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New Circuit Material Can Be Stretched and Twisted Like Chewing Gum

A researcher demonstrates the flexibility of the new material.

Researchers at the Swiss Institute of Technology in Lausanne have developed a new material that can be used to create flexible electronics.

Credit: EPFL

Swiss Institute of Technology in Lausanne (EPFL) researchers say they have developed a new material that enables electronics to be stretched up to four times their original length in all directions.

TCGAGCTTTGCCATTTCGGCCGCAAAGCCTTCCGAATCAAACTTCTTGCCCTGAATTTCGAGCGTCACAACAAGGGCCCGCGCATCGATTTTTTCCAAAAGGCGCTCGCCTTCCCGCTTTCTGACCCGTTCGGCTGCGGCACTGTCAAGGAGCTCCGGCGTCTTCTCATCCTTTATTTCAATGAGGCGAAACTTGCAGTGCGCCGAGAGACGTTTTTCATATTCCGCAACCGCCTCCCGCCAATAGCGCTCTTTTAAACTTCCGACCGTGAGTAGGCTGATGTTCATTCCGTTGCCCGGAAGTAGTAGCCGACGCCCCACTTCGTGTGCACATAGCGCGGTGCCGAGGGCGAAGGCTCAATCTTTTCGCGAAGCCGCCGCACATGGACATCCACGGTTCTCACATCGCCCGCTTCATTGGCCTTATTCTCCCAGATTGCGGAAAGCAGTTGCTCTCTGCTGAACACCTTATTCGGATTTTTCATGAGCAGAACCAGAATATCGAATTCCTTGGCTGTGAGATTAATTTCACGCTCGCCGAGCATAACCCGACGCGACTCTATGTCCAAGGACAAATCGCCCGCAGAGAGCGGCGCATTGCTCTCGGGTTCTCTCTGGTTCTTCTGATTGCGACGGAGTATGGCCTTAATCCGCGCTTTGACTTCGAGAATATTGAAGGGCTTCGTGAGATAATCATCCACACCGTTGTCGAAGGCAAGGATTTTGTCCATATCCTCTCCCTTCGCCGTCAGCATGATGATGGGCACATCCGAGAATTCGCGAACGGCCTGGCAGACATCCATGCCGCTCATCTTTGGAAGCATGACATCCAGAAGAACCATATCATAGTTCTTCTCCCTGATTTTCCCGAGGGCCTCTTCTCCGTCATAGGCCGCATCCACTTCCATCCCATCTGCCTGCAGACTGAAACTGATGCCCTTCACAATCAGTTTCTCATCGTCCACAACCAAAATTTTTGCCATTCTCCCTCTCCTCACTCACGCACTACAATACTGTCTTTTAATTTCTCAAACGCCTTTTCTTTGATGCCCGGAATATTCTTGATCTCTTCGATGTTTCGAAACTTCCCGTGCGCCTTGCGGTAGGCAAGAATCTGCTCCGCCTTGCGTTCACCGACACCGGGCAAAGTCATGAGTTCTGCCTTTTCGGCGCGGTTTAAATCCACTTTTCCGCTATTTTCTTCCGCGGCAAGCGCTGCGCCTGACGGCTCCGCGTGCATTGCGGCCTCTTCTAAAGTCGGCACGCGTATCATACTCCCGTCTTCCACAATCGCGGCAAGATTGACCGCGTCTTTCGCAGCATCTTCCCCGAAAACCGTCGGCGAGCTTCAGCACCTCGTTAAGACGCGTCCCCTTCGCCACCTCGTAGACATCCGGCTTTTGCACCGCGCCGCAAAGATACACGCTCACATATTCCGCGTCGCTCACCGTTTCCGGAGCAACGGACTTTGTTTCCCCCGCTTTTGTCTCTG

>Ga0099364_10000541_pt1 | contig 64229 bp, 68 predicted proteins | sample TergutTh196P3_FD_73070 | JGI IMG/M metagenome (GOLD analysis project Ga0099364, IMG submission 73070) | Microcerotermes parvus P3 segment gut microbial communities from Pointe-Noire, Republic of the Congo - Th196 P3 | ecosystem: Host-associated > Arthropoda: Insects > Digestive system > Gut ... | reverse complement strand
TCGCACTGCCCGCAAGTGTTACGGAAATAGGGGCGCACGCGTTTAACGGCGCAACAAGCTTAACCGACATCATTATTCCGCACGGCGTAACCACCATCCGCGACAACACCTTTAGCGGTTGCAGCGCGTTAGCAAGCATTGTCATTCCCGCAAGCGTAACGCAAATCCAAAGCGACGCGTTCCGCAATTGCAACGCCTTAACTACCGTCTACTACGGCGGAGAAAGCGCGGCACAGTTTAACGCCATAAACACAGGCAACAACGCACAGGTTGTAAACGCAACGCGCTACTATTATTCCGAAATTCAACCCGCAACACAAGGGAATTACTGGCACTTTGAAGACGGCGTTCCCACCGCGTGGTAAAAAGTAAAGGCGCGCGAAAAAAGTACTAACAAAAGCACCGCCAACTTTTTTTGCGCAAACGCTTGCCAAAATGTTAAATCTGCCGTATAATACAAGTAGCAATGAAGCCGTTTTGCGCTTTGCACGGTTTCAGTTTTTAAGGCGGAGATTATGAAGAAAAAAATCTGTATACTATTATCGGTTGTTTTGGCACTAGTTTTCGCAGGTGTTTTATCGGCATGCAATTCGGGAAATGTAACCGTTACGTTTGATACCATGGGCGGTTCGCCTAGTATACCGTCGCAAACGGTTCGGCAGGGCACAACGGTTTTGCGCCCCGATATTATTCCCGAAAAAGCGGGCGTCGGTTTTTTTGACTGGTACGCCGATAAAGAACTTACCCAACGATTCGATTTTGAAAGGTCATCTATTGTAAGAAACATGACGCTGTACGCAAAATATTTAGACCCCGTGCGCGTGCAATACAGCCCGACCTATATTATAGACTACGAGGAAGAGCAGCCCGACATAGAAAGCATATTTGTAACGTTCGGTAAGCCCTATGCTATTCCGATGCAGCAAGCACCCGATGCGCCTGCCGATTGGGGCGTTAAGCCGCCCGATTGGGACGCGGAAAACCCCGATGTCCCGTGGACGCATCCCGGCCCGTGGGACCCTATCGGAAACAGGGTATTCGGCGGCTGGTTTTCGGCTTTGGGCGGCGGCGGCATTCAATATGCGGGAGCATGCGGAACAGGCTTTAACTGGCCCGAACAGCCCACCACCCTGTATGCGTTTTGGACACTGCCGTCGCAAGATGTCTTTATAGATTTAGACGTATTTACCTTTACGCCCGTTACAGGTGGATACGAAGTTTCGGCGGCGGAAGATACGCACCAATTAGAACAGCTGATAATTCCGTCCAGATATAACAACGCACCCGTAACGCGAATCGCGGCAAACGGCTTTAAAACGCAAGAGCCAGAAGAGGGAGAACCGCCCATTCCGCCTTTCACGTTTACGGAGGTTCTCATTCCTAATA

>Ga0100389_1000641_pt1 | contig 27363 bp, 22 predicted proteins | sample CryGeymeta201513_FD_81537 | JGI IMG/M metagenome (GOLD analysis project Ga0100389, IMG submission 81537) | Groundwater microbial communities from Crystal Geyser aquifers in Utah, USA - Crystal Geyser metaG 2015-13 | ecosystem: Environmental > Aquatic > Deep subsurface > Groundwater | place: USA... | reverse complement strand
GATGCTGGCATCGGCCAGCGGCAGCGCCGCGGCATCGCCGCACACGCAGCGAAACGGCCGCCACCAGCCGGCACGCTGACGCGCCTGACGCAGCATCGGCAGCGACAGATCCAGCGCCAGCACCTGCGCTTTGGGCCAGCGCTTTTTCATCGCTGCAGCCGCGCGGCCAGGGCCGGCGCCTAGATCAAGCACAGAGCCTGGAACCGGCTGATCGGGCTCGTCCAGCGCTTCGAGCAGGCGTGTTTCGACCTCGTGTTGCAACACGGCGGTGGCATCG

The material withstands maximal stretching up to 1 million times without cracking or losing its conductivity properties.

The material consists of a layer of gold and gallium, the latter of which has an unusually low melting point, which means it remains liquid at room temperatures. The liquid metal is patterned onto a thin polymer film, where it functions as the conductive tracks of a normal circuit board. The gold is used to prevent the gallium from beading up and rolling away like water droplets when it comes into contact with the polymer.

The EPFL researchers say they were able to use these properties to fabricate conductive tracks on the order of nanometers in width.

They say this research could be applied to a range of fields, including artificial skins on prosthetic limbs or robots, and in electronic circuits that can be twisted and stretched into new shapes.

From Motherboard
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